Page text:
Lightroom Organization: My 3 Point System
With the demise of Aperture, most of us are using Lightroom to organize our photos. In Episode 8 of The Photo Flunky Show, we'll talk about some classic mistakes people make in Lightroom organization and what you should do, instead.
I share my three point system for Lightroom organization to keep things simple and effective.
In the links section below, you can find my Keyword hierarchy to use as an example for your own Lightroom organization.
Check out my course – Where's My Photo? – to learn how to optimize your Lightroom catalog and find your photos. There are plenty of tools inside of Lightroom Classic and I'll show you how to use them to get every photo in its place.
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I’m your host, William Beem. Welcome to the Photo Flunky Show, Episode number eight.
Today’s topic: Lightroom Organization – You’re Doing It Wrong!
Thanks for joining the Photo Flunky Show. You can find us at photoflunky.com. Also now available on iTunes and Stitcher Radio. There are links at photoflunky.com. Show notes are available at williambeem.com/episode8.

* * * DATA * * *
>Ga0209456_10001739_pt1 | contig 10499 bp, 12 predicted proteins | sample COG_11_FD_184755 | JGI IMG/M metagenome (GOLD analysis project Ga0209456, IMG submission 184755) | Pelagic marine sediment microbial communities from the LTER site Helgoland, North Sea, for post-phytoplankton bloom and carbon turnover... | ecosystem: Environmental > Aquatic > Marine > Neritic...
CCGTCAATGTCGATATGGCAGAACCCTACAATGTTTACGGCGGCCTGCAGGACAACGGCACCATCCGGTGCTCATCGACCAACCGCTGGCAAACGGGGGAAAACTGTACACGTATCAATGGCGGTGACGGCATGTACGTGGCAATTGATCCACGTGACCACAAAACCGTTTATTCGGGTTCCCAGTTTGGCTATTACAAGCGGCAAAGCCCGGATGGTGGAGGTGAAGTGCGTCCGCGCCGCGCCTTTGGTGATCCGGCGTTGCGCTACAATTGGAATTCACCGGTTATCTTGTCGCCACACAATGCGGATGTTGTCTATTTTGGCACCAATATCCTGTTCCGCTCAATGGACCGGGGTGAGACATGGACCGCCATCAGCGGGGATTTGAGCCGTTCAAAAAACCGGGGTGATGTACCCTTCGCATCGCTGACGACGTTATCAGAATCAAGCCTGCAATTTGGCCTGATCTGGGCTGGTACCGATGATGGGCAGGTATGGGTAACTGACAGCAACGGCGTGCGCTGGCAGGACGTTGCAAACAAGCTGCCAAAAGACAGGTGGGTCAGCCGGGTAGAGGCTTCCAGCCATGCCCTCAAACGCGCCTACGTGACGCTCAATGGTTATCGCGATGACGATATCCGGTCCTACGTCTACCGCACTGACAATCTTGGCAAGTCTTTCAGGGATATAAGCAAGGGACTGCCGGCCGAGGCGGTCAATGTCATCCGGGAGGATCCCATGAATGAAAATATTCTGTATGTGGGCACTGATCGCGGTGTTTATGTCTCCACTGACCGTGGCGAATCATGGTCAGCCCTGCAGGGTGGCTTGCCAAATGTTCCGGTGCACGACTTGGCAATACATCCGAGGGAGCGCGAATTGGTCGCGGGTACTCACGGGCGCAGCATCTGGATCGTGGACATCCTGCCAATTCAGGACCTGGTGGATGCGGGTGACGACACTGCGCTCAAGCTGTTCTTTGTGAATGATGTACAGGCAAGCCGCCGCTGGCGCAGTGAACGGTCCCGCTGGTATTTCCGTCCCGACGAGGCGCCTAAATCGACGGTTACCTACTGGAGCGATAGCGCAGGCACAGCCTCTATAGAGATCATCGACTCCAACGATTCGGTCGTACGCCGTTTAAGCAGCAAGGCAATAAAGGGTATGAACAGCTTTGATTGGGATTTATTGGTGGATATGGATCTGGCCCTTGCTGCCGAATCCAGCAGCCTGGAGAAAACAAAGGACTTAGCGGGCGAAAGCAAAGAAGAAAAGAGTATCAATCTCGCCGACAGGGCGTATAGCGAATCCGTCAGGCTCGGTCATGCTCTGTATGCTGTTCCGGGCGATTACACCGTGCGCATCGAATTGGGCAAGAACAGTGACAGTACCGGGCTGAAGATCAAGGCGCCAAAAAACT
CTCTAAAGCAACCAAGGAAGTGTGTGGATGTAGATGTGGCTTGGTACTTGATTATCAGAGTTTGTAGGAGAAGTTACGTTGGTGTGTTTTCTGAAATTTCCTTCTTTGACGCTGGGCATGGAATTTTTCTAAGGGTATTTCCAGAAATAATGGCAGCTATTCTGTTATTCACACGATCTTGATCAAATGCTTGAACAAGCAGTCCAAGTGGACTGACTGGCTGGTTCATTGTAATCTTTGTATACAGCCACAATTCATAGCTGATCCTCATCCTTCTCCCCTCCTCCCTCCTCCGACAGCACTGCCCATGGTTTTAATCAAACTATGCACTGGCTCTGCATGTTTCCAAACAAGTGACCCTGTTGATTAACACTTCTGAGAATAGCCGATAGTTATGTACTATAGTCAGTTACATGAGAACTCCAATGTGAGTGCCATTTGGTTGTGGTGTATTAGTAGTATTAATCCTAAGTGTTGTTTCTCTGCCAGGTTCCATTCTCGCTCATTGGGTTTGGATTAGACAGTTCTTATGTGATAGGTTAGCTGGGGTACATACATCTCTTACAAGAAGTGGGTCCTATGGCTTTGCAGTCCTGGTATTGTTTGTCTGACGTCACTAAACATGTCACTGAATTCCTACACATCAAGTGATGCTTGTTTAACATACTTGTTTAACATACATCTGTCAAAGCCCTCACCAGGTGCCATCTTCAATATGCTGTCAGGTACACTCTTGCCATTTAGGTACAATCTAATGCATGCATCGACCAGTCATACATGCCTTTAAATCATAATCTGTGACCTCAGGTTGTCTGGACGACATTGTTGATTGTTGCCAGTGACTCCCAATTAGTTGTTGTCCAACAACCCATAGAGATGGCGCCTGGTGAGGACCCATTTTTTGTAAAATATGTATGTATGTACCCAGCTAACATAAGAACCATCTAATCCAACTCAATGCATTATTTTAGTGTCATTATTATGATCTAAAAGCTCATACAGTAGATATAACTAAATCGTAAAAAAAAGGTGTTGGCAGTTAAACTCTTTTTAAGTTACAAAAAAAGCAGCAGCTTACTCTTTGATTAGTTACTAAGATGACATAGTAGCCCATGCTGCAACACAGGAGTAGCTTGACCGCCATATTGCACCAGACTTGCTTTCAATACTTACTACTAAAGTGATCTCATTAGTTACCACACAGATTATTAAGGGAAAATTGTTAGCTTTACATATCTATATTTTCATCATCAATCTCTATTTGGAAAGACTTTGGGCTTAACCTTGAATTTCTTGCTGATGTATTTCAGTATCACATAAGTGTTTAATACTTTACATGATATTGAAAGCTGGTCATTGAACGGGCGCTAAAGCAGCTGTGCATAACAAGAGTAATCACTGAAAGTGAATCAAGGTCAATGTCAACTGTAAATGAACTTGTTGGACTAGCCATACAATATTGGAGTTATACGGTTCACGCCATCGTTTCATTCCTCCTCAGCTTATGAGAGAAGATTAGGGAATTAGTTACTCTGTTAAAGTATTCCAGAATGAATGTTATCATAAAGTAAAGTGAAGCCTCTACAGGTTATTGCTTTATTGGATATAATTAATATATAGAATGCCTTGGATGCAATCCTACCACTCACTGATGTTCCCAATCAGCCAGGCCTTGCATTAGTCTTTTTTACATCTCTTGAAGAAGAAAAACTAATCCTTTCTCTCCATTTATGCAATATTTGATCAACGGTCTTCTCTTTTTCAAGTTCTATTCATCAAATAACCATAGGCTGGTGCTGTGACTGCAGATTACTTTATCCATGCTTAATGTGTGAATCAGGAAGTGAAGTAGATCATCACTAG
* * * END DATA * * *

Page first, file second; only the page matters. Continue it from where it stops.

Today, let’s talk about Lightroom organization, and there are really two main things that you want from organizing your photos in Lightroom. This is not going to delve into any of the post processing, book creation maps or any of that stuff. All this is about today is organization and all you really want, the benefits from organization, is to save time and find the photos that you want when you want them. It sounds simple. It’s what everybody needs when you’re busy working on something. You don’t want to have to fight your organization system; you want it to work for you.
So let’s start off with some of the classic organization mistakes that people make with Lightroom.
Keep in mind that Lightroom was designed to organize your photos. I know that sounds like a redundant concept to talk about, but sometimes there are people who just don’t trust Lightroom. They don’t want to let it do what it was designed to do and they try to override it with their own techniques and force that upon Lightroom and honestly, that’s usually what gets them into a lot of trouble. Lightroom knows how to extract data from your image files. You don’t need to duplicate the effort.
Here are some of the mistakes that people make.
They create elaborate folder structures. You don’t need a big, elaborate folder structure.